Let’s talk a bit about the tax statute of limitations.
There are two limitations periods, and it is the second one that can lead to odd results.
(1) The first one is referred to as the limitations on assessments. This is the three-year period that we are familiar with. The IRS has three years to audit your return, for example. If they do not, then – in general – the opportunity is lost to them.
There are a number of ways to extend the three-year period. When I was young in the profession, for example, tax practitioners would “hold back” certain tax deductions until the client was closing-in on the three years. With a scant few and breathless days remaining before the period expired, they would file amended tax returns, thereby obtaining a refund for the client and simultaneously kneecapping the IRS’ ability to look at the return.
The rules have been revised allowing the IRS additional time when this happens. I have no problem with this change, as I consider the previous practice to be unacceptable.
(2) The second one is the collections period, and this one runs ten years.
Say you filed your return on April 15, 2014. You got audited and the IRS assessed $15,000 on December 15, 2015. The IRS has ten years – until December 15, 2025 – to collect.
There are things that can extend (the technical term is “toll”) the collections period. Make an offer in compromise, for example, and the period gets tolled.
Sometimes tax practice boils down to letting the ten-year period click-off, hoping that the IRS does not initiate action. It happens. A few years ago I had a client who had moved to Florida, remarried and had her new husband involve her in an unnecessary tax situation. It was extremely unfortunate and she was extraordinarily ill-advised. He passed away, leaving her as the remaining target for the IRS to pursue. She had a fairness argument, but that meant as much as a snowball in July to IRS Collections. They have a different mind frame over there.
So I am looking at a case where a taxpayer (Grauer) had an issue with his 1998 tax return. He filed it late (in 2000). That was his first problem. He owed around $40 grand, which quickly became almost $58 grand when the IRS was done tacking-on interest and penalties. That was his second problem. He could pay that much money about as easily as I can fly.
In 2001 he signed a waiver, extending the ten-year collections period.
What makes this point interesting to a tax nerd is that someone would not (knowingly) sign a waiver without something else going on. In fact, Congress disallowed this in the late nineties, responding to perceived IRS abuses - especially in Collections.
Sure enough, the IRS said that he signed an installment agreement in 2001 (around the time of that waiver), but that he broke it in 2006
Grauer said that he never signed an installment agreement.
It was now 2013, and off to Tax Court they went.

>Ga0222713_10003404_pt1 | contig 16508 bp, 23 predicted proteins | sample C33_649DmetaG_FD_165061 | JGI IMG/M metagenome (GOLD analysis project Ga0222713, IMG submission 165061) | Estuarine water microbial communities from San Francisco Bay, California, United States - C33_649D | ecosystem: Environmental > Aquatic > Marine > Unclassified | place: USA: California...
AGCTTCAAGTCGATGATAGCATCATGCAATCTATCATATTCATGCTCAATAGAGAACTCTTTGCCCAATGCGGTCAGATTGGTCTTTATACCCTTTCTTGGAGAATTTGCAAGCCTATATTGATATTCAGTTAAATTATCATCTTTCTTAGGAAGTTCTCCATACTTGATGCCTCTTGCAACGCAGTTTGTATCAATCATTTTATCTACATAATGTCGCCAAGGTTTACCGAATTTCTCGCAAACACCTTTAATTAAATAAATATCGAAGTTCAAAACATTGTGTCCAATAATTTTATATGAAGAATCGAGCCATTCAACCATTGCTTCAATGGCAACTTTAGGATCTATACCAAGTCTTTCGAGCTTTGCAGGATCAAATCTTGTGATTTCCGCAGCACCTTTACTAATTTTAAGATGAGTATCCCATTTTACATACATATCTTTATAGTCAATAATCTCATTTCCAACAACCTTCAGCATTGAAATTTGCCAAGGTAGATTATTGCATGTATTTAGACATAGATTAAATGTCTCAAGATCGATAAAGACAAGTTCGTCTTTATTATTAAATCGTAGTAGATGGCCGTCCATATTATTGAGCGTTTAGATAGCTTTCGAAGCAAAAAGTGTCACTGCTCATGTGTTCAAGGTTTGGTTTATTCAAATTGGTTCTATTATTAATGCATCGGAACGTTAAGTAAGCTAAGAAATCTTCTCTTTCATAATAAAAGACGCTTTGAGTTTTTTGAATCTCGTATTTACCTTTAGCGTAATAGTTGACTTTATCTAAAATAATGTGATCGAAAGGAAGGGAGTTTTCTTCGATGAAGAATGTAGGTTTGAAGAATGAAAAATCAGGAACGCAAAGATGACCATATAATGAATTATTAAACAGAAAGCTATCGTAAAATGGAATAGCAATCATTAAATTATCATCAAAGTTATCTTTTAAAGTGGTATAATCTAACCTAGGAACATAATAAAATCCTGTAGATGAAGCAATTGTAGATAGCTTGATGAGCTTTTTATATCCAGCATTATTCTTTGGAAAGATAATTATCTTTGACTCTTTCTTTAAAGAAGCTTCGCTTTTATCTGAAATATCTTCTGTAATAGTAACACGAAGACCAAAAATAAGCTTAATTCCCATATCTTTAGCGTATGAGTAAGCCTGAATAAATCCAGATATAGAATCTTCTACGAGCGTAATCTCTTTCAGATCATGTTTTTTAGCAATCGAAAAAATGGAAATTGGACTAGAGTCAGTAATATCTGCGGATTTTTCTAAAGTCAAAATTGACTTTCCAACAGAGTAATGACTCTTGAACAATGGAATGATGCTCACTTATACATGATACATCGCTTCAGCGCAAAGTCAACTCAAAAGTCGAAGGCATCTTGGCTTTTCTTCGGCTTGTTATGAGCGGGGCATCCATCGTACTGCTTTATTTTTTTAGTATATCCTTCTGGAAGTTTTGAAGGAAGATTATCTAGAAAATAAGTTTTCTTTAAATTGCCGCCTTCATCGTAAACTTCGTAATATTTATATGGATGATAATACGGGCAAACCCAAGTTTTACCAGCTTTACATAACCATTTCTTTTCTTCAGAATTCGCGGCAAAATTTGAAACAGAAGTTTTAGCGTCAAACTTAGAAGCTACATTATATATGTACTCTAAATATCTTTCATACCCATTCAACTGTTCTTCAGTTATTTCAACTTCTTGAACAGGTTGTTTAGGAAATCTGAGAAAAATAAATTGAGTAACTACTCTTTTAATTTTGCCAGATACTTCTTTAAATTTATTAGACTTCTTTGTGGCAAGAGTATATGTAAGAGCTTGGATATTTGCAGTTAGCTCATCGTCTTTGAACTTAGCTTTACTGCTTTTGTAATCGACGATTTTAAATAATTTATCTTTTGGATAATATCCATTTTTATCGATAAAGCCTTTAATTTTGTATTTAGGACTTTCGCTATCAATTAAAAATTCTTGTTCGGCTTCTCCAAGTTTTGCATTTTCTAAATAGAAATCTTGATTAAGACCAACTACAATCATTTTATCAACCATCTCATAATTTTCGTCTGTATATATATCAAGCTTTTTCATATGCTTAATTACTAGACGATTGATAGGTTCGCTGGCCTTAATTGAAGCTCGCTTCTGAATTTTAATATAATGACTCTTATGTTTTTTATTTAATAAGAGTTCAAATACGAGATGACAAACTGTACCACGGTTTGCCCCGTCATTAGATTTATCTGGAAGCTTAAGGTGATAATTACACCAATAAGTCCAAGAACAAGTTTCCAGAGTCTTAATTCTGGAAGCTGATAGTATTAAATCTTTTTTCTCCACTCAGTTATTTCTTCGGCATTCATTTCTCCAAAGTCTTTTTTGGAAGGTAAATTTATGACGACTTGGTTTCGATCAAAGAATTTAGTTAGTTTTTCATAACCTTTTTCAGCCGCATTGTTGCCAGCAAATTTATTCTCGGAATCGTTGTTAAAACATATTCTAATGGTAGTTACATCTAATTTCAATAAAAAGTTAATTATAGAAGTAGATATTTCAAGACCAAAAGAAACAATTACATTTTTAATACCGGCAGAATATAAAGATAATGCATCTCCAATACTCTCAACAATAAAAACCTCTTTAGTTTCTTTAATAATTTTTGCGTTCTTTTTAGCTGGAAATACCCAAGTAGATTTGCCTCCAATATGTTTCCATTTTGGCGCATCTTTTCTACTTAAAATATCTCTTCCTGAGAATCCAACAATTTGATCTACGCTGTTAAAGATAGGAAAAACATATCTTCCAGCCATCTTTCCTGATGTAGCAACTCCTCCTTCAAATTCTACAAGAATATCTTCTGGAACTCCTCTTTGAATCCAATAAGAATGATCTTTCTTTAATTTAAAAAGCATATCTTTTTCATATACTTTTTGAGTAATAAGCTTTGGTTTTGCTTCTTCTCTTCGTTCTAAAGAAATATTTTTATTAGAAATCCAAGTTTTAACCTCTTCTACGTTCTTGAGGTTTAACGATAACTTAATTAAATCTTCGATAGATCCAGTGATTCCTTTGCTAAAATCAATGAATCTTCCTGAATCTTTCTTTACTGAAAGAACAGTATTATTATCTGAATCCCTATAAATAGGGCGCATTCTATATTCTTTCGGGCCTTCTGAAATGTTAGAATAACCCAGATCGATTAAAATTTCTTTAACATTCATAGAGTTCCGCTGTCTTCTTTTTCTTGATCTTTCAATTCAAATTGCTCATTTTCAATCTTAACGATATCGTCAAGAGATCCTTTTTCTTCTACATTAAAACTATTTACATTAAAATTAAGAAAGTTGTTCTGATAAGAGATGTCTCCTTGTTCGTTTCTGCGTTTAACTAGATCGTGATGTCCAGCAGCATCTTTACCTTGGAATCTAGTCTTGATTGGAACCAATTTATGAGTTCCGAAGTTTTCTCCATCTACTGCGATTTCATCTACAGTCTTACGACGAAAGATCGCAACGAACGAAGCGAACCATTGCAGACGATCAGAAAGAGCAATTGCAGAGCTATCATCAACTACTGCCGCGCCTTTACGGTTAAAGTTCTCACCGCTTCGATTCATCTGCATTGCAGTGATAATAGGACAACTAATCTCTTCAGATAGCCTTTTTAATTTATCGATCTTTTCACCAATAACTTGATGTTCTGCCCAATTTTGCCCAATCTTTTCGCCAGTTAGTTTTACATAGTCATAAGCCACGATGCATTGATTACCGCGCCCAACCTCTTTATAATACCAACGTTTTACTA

The Court looked at the account transcript, which showed that the IRS had issued an earlier Notice of Intent to Levy. This was an immediate technical issue, as the Court would not have jurisdiction past the first Notice. The IRS persuaded the Court that the transcript was wrong.
COMMENT: Your transactions with the IRS go to your “account.” That account is updated whenever a transaction occurs. The posting will include a date, a code, and sometimes a dollar amount and perhaps a meaningful description. Some codes are straightforward, some are cryptic.
The Court next observed that Grauer asserted that he had not signed a payment plan. In legal jargon, this was an “affirmative defense,” and the IRS had to prove otherwise. The IRS argued that its transcript was correct and that Grauer was incorrect.
The Court was a bit flummoxed by this response. The IRS was having it both ways.
The Court told the IRS to “show us the installment agreement.”
The IRS could not.
The Court went on to describe the IRS account transcript as “indecipherable and unconvincingly explained.”
The Court decided for the taxpayer.
Remember: ten years had passed. The waiver needed to attach to something. In the absence of something, the waiver fizzled and had no effect.
The statute had expired.
Did the taxpayer get away with something?
I don’t know, but think about the alternative. Let’s say that the IRS could post whatever it wanted – to speak bluntly, to make things up – to your account. You then get into tax controversy. You are required to prove that the IRS did not do whatever it claimed it did. Good luck to you in that scenario. I find that result considerably more unacceptable than what happened here.
About the author
Steven D. Hamilton is a career CPA, with extensive experience involving all aspects of tax practice, including sophisticated income tax planning and handling of tax controversy matters for closely-held businesses and high-income individuals.